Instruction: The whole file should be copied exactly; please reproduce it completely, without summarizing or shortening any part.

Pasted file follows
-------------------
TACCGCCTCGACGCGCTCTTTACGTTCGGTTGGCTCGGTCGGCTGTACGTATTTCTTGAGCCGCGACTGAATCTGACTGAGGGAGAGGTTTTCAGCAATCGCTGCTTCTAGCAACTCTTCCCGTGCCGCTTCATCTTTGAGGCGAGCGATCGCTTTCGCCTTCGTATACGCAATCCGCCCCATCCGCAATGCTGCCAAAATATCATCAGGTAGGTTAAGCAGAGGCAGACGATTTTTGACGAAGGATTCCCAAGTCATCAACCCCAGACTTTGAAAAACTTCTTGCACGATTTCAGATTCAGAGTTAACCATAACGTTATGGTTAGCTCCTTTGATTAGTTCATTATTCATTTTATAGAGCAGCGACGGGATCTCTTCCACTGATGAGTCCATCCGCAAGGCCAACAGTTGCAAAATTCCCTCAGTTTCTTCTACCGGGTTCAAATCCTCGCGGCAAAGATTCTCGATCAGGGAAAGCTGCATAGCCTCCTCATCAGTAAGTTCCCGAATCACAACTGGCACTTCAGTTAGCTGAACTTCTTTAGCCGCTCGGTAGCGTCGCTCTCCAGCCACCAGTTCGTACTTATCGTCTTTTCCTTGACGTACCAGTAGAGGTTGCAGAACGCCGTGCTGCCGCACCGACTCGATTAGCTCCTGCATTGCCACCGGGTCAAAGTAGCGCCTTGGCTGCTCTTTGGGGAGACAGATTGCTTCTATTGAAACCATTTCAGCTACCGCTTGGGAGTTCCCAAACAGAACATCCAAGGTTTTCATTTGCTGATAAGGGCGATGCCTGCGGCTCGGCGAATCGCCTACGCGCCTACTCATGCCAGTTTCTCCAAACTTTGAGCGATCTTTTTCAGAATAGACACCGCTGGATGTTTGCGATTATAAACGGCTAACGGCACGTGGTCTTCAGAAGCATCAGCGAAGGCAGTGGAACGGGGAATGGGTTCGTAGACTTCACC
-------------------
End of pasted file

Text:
TACCGCCTCGACGCGCTCTTTACGTTCGGTTGGCTCGGTCGGCTGTACGTATTTCTTGAGCCGCGACTGAATCTGACTGAGGGAGAGGTTTTCAGCAATCGCTGCTTCTAGCAACTCTTCCCGTGCCGCTTCATCTTTGAGGCGAGCGATCGCTTTCGCCTTCGTATACGCAATCCGCCCCATCCGCAATGCTGCCAAAATATCATCAGGTAGGTTAAGCAGAGGCAGACGATTTTTGACGAAGGATTCCCAAGTCATCAACCCCAGACTTTGAAAAACTTCTTGCACGATTTCAGATTCAGAGTTAACCATAACGTTATGGTTAGCTCCTTTGATTAGTTCATTATTCATTTTATAGAGCAGCGACGGGATCTCTTCCACTGATGAGTCCATCCGCAAGGCCAACAGTTGCAAAATTCCCTCAGTTTCTTCTACCGGGTTCAAATCCTCGCGGCAAAGATTCTCGATCAGGGAAAGCTGCATAGCCTCCTCATCAGTAAGTTCCCGAATCACAACTGGCACTTCAGTTAGCTGAACTTCTTTAGCCGCTCGGTAGCGTCGCTCTCCAGCCACCAGTTCGTACTTATCGTCTTTTCCTTGACGTACCAGTAGAGGTTGCAGAACGCCGTGCTGCCGCACCGACTCGATTAGCTCCTGCATTGCCACCGGGTCAAAGTAGCGCCTTGGCTGCTCTTTGGGGAGACAGATTGCTTCTATTGAAACCATTTCAGCTACCGCTTGGGAGTTCCCAAACAGAACATCCAAGGTTTTCATTTGCTGATAAGGGCGATGCCTGCGGCTCGGCGAATCGCCTACGCGCCTACTCATGCCAGTTTCTCCAAACTTTGAGCGATCTTTTTCAGAATAGACACCGCTGGATGTTTGCGATTATAAACGGCTAACGGCACGTGGTCTTCAGAAGCATCAGCGAAGGCAGTGGAACGGGGAATGGGTTCGTAGACTTCACC